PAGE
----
Syracuse Orange Keita blocks Marquette Golden Eagles Mayo during the first half in their East Regional NCAA men's basketball game in Washington

Marquette had enough talent to win in March, but not enough to play to April

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WASHINGTON, D.C. — Marquette has seen the Syracuse 2-3 zone before. They’ve seen it a lot, both in-person and on film. In fact, they’ve beaten the zone this year, a 74-71 win back on February 25th.

But the teams that survive and advance late into March are usually equipped with a handful future NBA players, maybe even an all-star or two.

On Saturday in the East regional finals, Marquette’s talent was no match for Syracuse’s talent, and the final score reflected this, a 55-39 win for the Orange.

Vander Blue led the Golden Eagles with 14 points, but needed 15 field goal attempts to get there. Davante Gardner finished with 11 points, but scored just two points in the second half. And to make matters worse, the Orange got strong performances from their top guys. Michael Carter-Williams, who was named the MVP of the East Region, finished with 12 points, 8 rebounds, 6 assists and 5 steals. James Southerland led all players with 16 points, and C.J. Fair provided 13 points, 6 rebounds, 3 steals and 2 blocks.

Syracuse’s players played better than Marquette’s players.

Marquette struggled to hit open shots from the wings, and were unable to cut through the interior of the 2-3 zone. They made just 12 field goals on 55 attempts (22.6%) and just three 3-pointers on 24 attempts (12.5%). But their struggles weren’t because of a lack of effort or a bad game plan.

“Syracuse was the better team, they had better players. They have pros,” said Buzz Williams, who advanced to the Elite Eight for the first time in his five years at Marquette. “I think they probably have guys on their team that after they win the national championship may not play for Syracuse anymore. It is the zone, and it is the players in the zone.

Simply put, this Marquette team is not built to beat a team from the perimeter. This is not a team with an elite front court. Marquette’s best 3-point shooter is Jamil Wilson, who entered the game 38-for-95 from beyond the arc (38%), and finished the contest with just three points on 1-for-9 shooting, including 0-for-5 from beyond the arc.

Marquette can scrap with just about any team in the country, but if you force them out of their comfort zone, they are just like any other good-but-not-great college basketball team.

“I just think they flat-out played better than us from start to finish,” said Junior Cadougan, who finished with just six points. “Coach said we did everything possible to put us in a better situation, but we didn’t get consecutive stops and they did a great job.”

Perhaps Marquette believed that they could shoot as well against Syracuse as they did against Miami on Thursday. The Golden Eagles shot 27-for-50 from the field against the Hurricanes, unquestionably one of their top shooting performances of the season.But against Syracuse, they had stretches of five and six minutes in the first half where they failed to score a field goal.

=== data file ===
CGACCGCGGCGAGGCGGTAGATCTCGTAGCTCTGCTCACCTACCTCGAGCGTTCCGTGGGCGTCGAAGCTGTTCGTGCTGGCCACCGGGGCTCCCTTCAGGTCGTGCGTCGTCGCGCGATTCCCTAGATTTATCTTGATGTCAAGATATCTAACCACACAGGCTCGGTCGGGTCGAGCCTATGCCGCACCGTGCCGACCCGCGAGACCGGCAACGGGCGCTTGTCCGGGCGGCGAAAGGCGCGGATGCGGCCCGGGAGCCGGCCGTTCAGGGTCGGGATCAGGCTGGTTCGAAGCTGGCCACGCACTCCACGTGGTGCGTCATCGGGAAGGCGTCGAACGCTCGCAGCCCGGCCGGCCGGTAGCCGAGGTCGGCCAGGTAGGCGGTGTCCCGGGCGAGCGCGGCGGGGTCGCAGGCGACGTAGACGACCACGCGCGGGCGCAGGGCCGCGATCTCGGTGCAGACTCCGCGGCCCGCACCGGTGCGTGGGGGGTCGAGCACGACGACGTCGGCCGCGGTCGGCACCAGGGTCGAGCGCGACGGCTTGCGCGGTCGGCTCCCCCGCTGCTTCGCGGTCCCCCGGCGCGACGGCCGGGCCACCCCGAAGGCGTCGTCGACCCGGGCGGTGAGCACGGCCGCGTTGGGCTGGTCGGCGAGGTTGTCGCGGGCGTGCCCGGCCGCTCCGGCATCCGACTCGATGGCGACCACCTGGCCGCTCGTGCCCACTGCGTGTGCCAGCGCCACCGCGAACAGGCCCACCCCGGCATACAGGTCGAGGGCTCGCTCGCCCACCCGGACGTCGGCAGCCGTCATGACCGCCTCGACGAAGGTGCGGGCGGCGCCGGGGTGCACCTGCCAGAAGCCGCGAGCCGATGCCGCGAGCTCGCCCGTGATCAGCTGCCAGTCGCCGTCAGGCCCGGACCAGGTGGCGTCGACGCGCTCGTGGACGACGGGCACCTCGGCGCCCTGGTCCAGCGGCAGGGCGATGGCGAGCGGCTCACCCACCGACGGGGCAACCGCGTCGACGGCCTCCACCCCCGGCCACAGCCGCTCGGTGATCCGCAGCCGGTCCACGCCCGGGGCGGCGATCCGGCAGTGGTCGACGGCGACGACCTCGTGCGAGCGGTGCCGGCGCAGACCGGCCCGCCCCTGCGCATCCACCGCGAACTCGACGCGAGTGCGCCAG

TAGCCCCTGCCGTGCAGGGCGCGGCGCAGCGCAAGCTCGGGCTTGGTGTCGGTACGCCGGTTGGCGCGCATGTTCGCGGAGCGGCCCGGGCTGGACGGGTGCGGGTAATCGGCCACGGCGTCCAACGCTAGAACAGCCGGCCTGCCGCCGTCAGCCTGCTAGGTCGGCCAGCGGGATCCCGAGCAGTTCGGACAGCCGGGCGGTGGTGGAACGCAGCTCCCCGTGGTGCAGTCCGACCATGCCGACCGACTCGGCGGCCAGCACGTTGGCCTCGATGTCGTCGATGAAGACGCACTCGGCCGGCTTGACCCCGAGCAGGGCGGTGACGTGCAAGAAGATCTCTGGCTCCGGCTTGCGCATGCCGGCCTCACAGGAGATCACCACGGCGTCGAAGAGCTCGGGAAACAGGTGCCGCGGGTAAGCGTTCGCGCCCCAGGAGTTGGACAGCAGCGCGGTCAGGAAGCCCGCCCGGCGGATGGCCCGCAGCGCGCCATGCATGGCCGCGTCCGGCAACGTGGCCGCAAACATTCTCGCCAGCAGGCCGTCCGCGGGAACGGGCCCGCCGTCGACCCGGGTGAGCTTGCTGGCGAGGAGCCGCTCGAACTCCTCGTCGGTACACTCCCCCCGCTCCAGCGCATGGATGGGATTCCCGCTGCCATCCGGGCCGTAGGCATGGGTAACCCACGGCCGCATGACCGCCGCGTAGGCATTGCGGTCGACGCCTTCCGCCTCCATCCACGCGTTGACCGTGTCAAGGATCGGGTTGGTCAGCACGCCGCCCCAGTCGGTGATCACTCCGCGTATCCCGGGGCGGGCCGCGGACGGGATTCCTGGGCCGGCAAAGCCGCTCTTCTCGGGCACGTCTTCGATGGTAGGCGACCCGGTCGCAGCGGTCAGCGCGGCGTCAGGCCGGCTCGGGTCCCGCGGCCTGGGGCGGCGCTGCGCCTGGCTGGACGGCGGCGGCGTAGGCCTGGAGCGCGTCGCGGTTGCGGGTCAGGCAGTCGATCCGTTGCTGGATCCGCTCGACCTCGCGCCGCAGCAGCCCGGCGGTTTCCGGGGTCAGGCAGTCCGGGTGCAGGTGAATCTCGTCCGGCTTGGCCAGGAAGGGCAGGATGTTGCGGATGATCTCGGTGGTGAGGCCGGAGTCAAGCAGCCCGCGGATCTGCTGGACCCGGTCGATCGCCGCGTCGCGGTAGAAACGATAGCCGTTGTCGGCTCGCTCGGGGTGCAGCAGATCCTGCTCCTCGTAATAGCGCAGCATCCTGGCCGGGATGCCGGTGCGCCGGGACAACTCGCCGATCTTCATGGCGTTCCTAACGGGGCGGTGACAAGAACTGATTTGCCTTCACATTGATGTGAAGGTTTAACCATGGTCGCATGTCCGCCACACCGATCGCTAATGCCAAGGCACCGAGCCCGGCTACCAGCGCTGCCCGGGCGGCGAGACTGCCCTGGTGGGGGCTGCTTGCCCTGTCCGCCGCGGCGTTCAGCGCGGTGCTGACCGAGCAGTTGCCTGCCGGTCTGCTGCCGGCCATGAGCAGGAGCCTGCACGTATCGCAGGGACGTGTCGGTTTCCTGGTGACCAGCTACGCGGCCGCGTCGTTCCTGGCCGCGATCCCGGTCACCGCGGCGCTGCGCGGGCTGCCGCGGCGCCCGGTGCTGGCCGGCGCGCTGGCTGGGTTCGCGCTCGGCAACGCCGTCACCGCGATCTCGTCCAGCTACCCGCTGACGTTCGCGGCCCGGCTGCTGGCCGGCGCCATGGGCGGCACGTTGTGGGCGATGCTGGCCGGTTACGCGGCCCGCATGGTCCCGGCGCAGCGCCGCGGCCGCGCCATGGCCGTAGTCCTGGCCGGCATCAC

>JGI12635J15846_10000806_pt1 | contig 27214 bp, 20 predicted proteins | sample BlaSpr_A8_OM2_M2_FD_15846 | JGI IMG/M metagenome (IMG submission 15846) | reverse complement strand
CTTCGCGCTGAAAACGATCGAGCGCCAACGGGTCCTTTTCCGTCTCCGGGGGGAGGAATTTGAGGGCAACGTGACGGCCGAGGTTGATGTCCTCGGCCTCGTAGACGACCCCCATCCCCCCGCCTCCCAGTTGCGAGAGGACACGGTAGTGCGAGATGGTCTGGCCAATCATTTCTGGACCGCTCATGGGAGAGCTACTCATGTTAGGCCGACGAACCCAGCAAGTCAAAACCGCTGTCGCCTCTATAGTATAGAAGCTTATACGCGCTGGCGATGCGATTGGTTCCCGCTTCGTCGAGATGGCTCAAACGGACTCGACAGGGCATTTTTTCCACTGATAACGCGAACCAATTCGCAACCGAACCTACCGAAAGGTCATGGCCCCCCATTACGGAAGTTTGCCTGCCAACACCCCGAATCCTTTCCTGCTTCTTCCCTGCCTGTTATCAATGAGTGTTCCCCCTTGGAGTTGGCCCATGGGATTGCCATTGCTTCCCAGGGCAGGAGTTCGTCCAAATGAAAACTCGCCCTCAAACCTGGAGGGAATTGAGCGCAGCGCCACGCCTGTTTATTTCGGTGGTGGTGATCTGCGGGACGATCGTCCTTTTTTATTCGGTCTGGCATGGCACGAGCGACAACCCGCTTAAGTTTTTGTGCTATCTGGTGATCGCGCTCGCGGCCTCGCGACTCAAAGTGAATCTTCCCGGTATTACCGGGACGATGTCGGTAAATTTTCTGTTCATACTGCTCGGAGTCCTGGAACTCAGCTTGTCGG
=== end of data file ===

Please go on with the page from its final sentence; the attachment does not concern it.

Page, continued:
Marquette has both in-game experience against the 2-3 zone, and a coaching staff that excels at game tape analysis. But one of the tools you need in order to beat a lanky zone like Syracuse’s is a perimeter attack, and there is a reason Marquette is ranked 310th in the nation in three-point percentage.

Maybe this loss means we should be giving Buzz Williams even more credit for the job he’s done with this team. On paper, Marquette is a top-25 team. But on the court, they have, at times, played like a top-10 team. You never have to question the heart, determination or toughness of a Buzz Williams-coached team. Buzz Williams has made a living off of getting good players to play hard.

“Well, he’s a tremendous basketball coach,” said Boeheim during Friday’s pregame press conference. “He’s done a tremendous job. They have a very good team. I just look at the players on the team, I don’t look at the hype. They have very good players. They’re very good defensively. They can score inside, they can score outside. They handle the ball, they don’t make mistakes.”

This was Marquette’s eighth-consecutive NCAA tournament appearance and their third straight Sweet 16. But this was just their first trip past the Sweet 16 since some guy named Dwayne Wade led the Golden Eagles to the Final Four in 2003. Sure Marquette has produced NBA players since 2003, guys like Lazar Hayward, Wesley Matthews and Jae Crowder. I’d be willing to bet that at least one player from this current team makes it to the NBA.

But you need elite talent to win a National Championship. In March, teams with more talent tend to win out, and on Saturday, that’s exactly what happened.

You can contact Troy Machir on Twitter at @TroyMachir.

Arizona lands first commitment in 2017 class

Alex Barcello (Jon Lopez/Nike)
(Jon Lopez/Nike)
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Arizona landed their first commitment in the Class of 2017 on Friday night as point guard Alex Barcello pledged to Sean Miller and the Wildcats.

Barcello is a 6-foot-2 point guard from Tempe who plays his high school ball for Corona del Sol. He committed to the Wildcats on an official visit to the Tucson campus.